Berg named GNC’s COO
PITTSBURGH A global specialty retailer of nutritional products has appointed a new COO.
GNC said Wednesday that David Berg, former EVP global business development and COO for its international operations, would become the company’s COO. In his new role, Berg will continue to directly report to GNC’s CEO Joe Fortunato.
Prior to joining GNC, Berg was the EVP and COO for Best Buy from 2008 to 2009, after earlier serving as a VP and SVP for Best Buy from 2002 to 2008.
“David has already proven to be an excellent addition to the GNC senior management team, and we are confident that he will bring added value to our organization in his new role as GNC’s COO,” Fortunato said.
Smoking hot minis
PARSIPPANY, N.J. —GlaxoSmithKline in April announced the launch of its new Nicorette Mini Lozenge, a smaller smoking cessation lozenge that dissolves three times faster than stop-smoking lozenges currently on the market. The lozenges will be line-priced with existing smoking cessation products and will be sold as three small vials each containing 27 lozenges.
The new mini-lozenge is expected to drive incremental growth to the category, suggested Roger Scarlett-Smith, GSK president of consumer healthcare, North America, because the smaller lozenge size actually satisfies different usage scenarios. “It’s an opportunity for people to use it in a more situational way,” Scarlett-Smith said. That may mean a resurgence in sales of smoking cessation products, which were relatively fl at (down slightly by 0.9%) for the 52 weeks ended April 18 with sales of $513 million across food, drug and mass (excluding Walmart), according to SymphonyIRI Group data.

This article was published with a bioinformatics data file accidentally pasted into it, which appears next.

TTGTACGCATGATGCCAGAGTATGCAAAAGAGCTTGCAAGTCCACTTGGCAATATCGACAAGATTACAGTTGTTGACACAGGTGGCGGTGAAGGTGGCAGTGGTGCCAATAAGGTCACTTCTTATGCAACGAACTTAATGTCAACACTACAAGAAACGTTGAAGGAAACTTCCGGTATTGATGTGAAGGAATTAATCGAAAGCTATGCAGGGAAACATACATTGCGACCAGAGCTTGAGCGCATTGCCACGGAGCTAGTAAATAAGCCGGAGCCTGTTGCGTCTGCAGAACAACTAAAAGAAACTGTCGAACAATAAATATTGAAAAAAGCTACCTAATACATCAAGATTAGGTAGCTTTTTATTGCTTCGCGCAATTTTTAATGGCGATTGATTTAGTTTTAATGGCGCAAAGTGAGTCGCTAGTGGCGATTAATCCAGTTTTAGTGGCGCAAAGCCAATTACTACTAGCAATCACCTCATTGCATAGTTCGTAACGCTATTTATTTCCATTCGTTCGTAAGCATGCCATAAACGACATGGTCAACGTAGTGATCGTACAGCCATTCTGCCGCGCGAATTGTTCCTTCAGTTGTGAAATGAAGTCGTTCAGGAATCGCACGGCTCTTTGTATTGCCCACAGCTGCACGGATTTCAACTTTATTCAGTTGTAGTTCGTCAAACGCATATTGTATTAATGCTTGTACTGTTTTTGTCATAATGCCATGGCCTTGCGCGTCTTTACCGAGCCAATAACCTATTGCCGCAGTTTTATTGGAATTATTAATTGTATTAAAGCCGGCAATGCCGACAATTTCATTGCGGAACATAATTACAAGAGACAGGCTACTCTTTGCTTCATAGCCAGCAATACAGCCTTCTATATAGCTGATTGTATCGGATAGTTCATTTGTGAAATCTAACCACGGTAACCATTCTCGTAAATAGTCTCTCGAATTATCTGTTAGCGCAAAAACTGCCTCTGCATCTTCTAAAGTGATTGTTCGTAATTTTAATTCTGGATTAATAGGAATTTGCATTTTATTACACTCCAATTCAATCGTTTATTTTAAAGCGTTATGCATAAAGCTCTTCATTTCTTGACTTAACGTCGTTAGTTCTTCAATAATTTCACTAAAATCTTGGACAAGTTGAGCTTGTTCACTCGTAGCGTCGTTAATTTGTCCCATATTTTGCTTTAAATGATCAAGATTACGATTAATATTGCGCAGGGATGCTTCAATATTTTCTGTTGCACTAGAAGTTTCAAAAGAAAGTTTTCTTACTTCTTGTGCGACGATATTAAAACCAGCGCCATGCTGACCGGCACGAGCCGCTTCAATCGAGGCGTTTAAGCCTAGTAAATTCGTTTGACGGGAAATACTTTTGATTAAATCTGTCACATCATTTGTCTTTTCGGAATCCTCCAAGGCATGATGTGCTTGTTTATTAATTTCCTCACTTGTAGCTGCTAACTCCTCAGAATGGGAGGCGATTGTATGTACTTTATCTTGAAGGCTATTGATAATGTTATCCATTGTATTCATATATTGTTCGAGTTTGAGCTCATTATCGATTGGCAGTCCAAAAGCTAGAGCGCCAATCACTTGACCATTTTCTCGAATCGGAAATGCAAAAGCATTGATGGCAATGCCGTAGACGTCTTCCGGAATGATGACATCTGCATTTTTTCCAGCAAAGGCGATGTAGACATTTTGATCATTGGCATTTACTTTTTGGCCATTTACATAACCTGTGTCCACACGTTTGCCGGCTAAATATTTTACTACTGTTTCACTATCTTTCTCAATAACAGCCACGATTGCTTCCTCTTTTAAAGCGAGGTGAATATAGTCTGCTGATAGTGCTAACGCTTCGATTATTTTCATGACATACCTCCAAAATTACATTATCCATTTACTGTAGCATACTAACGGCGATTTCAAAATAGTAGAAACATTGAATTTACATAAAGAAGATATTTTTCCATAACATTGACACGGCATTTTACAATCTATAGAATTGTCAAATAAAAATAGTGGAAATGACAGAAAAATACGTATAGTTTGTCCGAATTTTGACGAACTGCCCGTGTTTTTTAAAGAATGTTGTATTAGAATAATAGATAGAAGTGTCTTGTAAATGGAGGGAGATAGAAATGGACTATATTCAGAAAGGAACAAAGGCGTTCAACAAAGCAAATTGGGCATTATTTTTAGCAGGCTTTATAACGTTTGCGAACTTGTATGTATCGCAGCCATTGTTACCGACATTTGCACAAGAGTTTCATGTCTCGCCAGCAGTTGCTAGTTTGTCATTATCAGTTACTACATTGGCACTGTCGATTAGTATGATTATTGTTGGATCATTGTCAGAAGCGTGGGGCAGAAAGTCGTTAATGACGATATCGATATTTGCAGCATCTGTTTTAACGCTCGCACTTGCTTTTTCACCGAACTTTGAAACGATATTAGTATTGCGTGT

The small vials can be discreetly carried in a pocket for the person “on the go,” Scarlett-Smith said. And because there are three vials per package, they can be strategically placed in trouble areas for the person attempting to quit smoking.
Congressional committee investigates J&J’s Motrin ‘phantom’ recall
WASHINGTON Rep. Ed Towns, D-N.Y., on Thursday announced that the Committee on Government Oversight and Government Reform, which he chairs, has begun querying contracting companies on whether they were hired by Johnson & Johnson in late 2008 to execute a “phantom” recall of a certain SKU of Motrin available primarily through the convenience channel.
“Rather than doing the right thing and announcing a recall, we have learned that the drug company hired contractors to basically sneak into stores to purchase the products as if they were legitimate customers,” stated Towns. “We need to better understand Johnson & Johnson’s relationship with the contractor and get to the bottom of the services the contractor was asked to provide.”
Towns had addressed the Motrin recall with Colleen Goggins, J&J worldwide chairman, consumer group, during last week’s hearing. Goggins testified that she did not know the specific language of the contract between J&J and the contractor, but that the Food and Drug Administration had knowledge of J&J’s particular actions in this situation at the time the contract was being executed.
The committee is examining an alleged attempt by J&J, parent company of McNeil Consumer Healthcare, to hire a contractor to go into retail stores and secretly purchase the suspect Motrin in order to avoid issuing a formal recall. Only when the FDA discovered this covert activity did J&J announce a recall of the affected medication, Towns asserted. “It wasn’t until this caper was foiled by the Food and Drug Administration that McNeil did what it should have done in the first place and recalled the affected medication,” Towns said. “The company’s motivation was apparently to save itself the embarrassment and potential financial loss associated with a recall.”
According to a document obtained by the Committee, WIS of San Diego was recruited by Carolina Supply Chain Services, now a division of Inmar, “on behalf of Johnson & Johnson” to purchase the affected Motrin.
Chairman Towns sent formal requests for information to WIS and Inmar today about their relationship with J&J, and asked for details on their alleged role in the phantom recall. The chairman also asked for the amount of Motrin that was purchased and what was done with those packages.
The committee learned of the phantom recall while investigating the recent recall of over-the-counter Johnson & Johnson/McNeil pediatric products, Towns said. This week, the chairman expanded that investigation to include the issue of Johnson & Johnson’s phantom recall of Motrin.